Meat & Livestock Australia is positive about global sheepmeat markets.

May 2 2022 - 5:00am
Strong international sheepmeat demand

THE future of Australia's sheepmeat on a global stage continues to look bright according Meat & Livestock Australia (MLA).

In its 2022 Sheep Industry Projections report released in February, it said there was continued support for Australian sheepmeat globally and economies were continuing to recover and grow from the effects of COVID-19.



As a result MLA said the outlook for Australian sheepmeat, both on a domestic production level and within the established and emerging global markets was extremely positive.

It said challenges would influence fluctuations in the market but overall, as the previous two years have shown, the Australian sheepmeat industry will remain resilient across the entire supply chain and manage these challenges to support the delivery of product across the globe.

MLA believes as the national flock grows, the sheepmeat industry in Australia will be poised to continue to capture global opportunities in both emerging and established markets.

It said as the high-value Australia-UK-Free Trade Agreement (A-UK FTA) comes into effect later in 2022, alongside the emergence and growing demand from other markets, the sheepmeat export industry will only continue to strengthen.

In 2021 there was more than one million tonnes of sheepmeat exported globally, which was down 6.1 per cent on 2020 volumes and of the exporters of sheepmeat, Australia ranked as the largest exporter.

MLA reported in 2021 overall sheepmeat exports from Australia increased by 0.5pc, while at the same time, the overall value of sheepmeat exports rose by 5.3pc to $3.96 billion.

It said this reflected a strong increase in the unit value of sheepmeat products from Australia, with each unit of sheepmeat valued at $9.05/kilogram compared to $8.54/kg in 2020.

The volume of frozen exports from Australia in 2021 increased by 4.9pc, while chilled sheepmeat exports dropped by 12.2%.

In terms of breakdown on the type of sheepmeat export from Australia, lamb represented 65.3pc of total exports (265,000t), while mutton accounted for 34.7pc (140,000t).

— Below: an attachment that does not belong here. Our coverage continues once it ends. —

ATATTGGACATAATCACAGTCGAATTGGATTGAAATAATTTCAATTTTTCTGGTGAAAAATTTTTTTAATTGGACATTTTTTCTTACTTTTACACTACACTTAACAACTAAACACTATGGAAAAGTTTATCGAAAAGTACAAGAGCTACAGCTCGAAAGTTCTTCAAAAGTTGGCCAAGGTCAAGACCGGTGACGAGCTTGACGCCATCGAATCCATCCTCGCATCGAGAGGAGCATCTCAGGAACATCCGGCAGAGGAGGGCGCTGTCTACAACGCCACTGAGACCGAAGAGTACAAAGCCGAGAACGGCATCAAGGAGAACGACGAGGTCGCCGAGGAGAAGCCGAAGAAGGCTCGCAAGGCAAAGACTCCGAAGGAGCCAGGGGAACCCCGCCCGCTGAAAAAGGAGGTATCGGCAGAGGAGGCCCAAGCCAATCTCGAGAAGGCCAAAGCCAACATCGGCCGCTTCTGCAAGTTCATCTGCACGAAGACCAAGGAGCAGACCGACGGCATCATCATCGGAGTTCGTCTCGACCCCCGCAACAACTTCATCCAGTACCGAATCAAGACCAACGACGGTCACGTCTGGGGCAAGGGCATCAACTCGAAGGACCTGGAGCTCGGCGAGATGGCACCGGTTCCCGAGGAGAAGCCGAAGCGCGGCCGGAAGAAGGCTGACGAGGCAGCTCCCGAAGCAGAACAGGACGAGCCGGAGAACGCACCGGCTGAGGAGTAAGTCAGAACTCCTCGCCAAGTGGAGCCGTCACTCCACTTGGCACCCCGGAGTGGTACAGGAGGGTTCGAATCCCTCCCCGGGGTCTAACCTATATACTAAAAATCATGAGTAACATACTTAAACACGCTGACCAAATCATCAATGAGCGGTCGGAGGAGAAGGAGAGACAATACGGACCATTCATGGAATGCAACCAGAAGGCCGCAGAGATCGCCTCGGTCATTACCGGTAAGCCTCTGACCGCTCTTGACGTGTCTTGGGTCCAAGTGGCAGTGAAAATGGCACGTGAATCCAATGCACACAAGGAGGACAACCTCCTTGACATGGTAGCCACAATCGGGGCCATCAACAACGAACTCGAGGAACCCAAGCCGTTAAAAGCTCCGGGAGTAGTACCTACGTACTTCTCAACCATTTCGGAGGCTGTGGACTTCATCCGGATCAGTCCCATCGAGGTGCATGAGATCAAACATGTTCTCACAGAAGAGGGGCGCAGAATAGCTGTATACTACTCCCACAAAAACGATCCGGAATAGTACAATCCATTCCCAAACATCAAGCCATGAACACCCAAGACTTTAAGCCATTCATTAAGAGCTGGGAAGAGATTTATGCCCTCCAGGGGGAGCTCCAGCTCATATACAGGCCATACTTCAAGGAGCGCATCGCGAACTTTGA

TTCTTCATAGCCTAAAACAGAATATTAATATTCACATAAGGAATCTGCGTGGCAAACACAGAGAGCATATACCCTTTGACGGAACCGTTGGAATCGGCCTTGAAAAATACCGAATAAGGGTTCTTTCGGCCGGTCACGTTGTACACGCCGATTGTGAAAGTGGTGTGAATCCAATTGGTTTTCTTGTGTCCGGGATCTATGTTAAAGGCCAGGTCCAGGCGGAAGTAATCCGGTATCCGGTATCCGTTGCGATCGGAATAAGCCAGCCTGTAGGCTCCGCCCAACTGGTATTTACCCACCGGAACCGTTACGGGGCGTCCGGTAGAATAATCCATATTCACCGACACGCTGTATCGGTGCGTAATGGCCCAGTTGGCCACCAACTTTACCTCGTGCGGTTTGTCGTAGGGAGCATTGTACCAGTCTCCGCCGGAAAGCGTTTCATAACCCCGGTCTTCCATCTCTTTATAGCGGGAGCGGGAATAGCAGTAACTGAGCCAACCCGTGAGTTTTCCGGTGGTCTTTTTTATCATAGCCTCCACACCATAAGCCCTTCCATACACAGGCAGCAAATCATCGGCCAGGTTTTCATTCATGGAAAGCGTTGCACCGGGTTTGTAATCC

In 2021 Australian sheepmeat exports to the US increased by 18.7pc, which was the biggest increase on any market.

All up the US imported 93,349t of Australian sheepmeat, of which chilled lamb accounted for 43.3pc, frozen lamb made up 32.3pc and frozen mutton accounted for the remaining 24.4pc, which was up 27pc on the previous year.

The Middle East and North Africa (MENA) region imported 31,000t of Australian lamb and 15,000t of mutton in 2021, a 33pc drop in total exports for the year.

MLA said the biggest factor for this was the increased airfreight costs due to the pandemic impacts on reduced international flights during most of the year, coinciding with record high sheep prices in Australia.

Another contributing factor was the ending of subsidies on Australian lamb imports by the Government of Qatar.

These factors combined saw Australian chilled lamb exports to Qatar fall 70.3pc in 2021 year-on-year and some uptick in frozen sheepmeat exports to the region.

Going forward supply chains and logistics will be major hurdles for the sheepmeat industry in 2022 and 2023.

These hurdles covers both the difficulty in getting product to the desired market and the cost of freight.



MLA said ongoing disruption, initially stemming from COVID-19, had seen continued delays and large price increases in shipping routes globally.

The shipping delays and shipment frequency reduction have been especially difficult for exporters who export chilled produce.

MLA said Australian sheepmeat exports were projected to increase by 20pc to 488,000t in 2031 with this increases largely driven by increased consumption in the developing world as incomes increase and premium red meat becomes more accessible to an emergent middle-class.

MLA said the current outlook for Australian live sheep exports in 2022 would be subdued, with high sheep prices and the summer export prohibition the major restrictions on the trade.

It said depending on the effect, the WA flock rebuild would have on increasing supply and easing prices from mid-year, exports may be stronger from September when exports to the Gulf can resume.

MLA reported in 2021, a total of 575,529 head of sheep were exported, which was 29pc fewer than in 2020 and 13pc fewer than earlier forecasts.



This was the lowest number since 1969 when 396,519 head were exported.

In 2021 MLA said exports to Kuwait were steady, with notably higher volumes going to the United Arab Emirates (UAE), Oman and Israel, while Qatar that was once a major export market taking 180,000 head in 2020, saw zero trade in 2021 after the Qatar subsidy removal took effect from January 1, 2021 and this situation is expected to continue in 2022.

MLA reported exports to Jordan also fell significantly due to weak demand.

Looking forward, MLA said despite the supply challenges, the MENA markets appreciate the high quality of Australian sheep and as a result long-term demand for live sheep remains strong in the region and was gradually recovering to pre-pandemic levels.

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